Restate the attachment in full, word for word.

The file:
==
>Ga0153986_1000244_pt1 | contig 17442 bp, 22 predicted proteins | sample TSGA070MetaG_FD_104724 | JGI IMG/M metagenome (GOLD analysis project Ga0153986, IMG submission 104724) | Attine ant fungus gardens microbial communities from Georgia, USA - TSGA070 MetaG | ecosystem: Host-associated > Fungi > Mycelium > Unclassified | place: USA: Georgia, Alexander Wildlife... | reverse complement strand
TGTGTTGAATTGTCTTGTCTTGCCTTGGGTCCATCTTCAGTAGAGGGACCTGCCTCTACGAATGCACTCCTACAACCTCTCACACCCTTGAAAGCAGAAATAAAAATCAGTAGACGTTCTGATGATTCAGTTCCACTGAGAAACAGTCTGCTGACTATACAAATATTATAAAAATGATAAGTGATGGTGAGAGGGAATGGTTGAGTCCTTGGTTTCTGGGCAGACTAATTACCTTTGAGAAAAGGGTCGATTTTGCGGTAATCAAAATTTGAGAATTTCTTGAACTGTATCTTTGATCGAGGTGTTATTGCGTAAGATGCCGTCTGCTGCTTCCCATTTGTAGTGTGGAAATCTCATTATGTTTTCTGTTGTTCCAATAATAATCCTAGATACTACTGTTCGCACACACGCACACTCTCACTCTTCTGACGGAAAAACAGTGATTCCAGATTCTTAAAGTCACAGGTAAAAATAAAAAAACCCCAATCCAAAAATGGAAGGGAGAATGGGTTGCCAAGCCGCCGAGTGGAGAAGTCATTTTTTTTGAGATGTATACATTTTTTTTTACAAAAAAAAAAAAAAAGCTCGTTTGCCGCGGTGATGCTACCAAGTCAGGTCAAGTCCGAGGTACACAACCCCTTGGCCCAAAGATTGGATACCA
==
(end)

>Ga0153986_1000244_pt1 | contig 17442 bp, 22 predicted proteins | sample TSGA070MetaG_FD_104724 | JGI IMG/M metagenome (GOLD analysis project Ga0153986, IMG submission 104724) | Attine ant fungus gardens microbial communities from Georgia, USA - TSGA070 MetaG | ecosystem: Host-associated > Fungi > Mycelium > Unclassified | place: USA: Georgia, Alexander Wildlife... | reverse complement strand
TGTGTTGAATTGTCTTGTCTTGCCTTGGGTCCATCTTCAGTAGAGGGACCTGCCTCTACGAATGCACTCCTACAACCTCTCACACCCTTGAAAGCAGAAATAAAAATCAGTAGACGTTCTGATGATTCAGTTCCACTGAGAAACAGTCTGCTGACTATACAAATATTATAAAAATGATAAGTGATGGTGAGAGGGAATGGTTGAGTCCTTGGTTTCTGGGCAGACTAATTACCTTTGAGAAAAGGGTCGATTTTGCGGTAATCAAAATTTGAGAATTTCTTGAACTGTATCTTTGATCGAGGTGTTATTGCGTAAGATGCCGTCTGCTGCTTCCCATTTGTAGTGTGGAAATCTCATTATGTTTTCTGTTGTTCCAATAATAATCCTAGATACTACTGTTCGCACACACGCACACTCTCACTCTTCTGACGGAAAAACAGTGATTCCAGATTCTTAAAGTCACAGGTAAAAATAAAAAAACCCCAATCCAAAAATGGAAGGGAGAATGGGTTGCCAAGCCGCCGAGTGGAGAAGTCATTTTTTTTGAGATGTATACATTTTTTTTTACAAAAAAAAAAAAAAAGCTCGTTTGCCGCGGTGATGCTACCAAGTCAGGTCAAGTCCGAGGTACACAACCCCTTGGCCCAAAGATTGGATACCA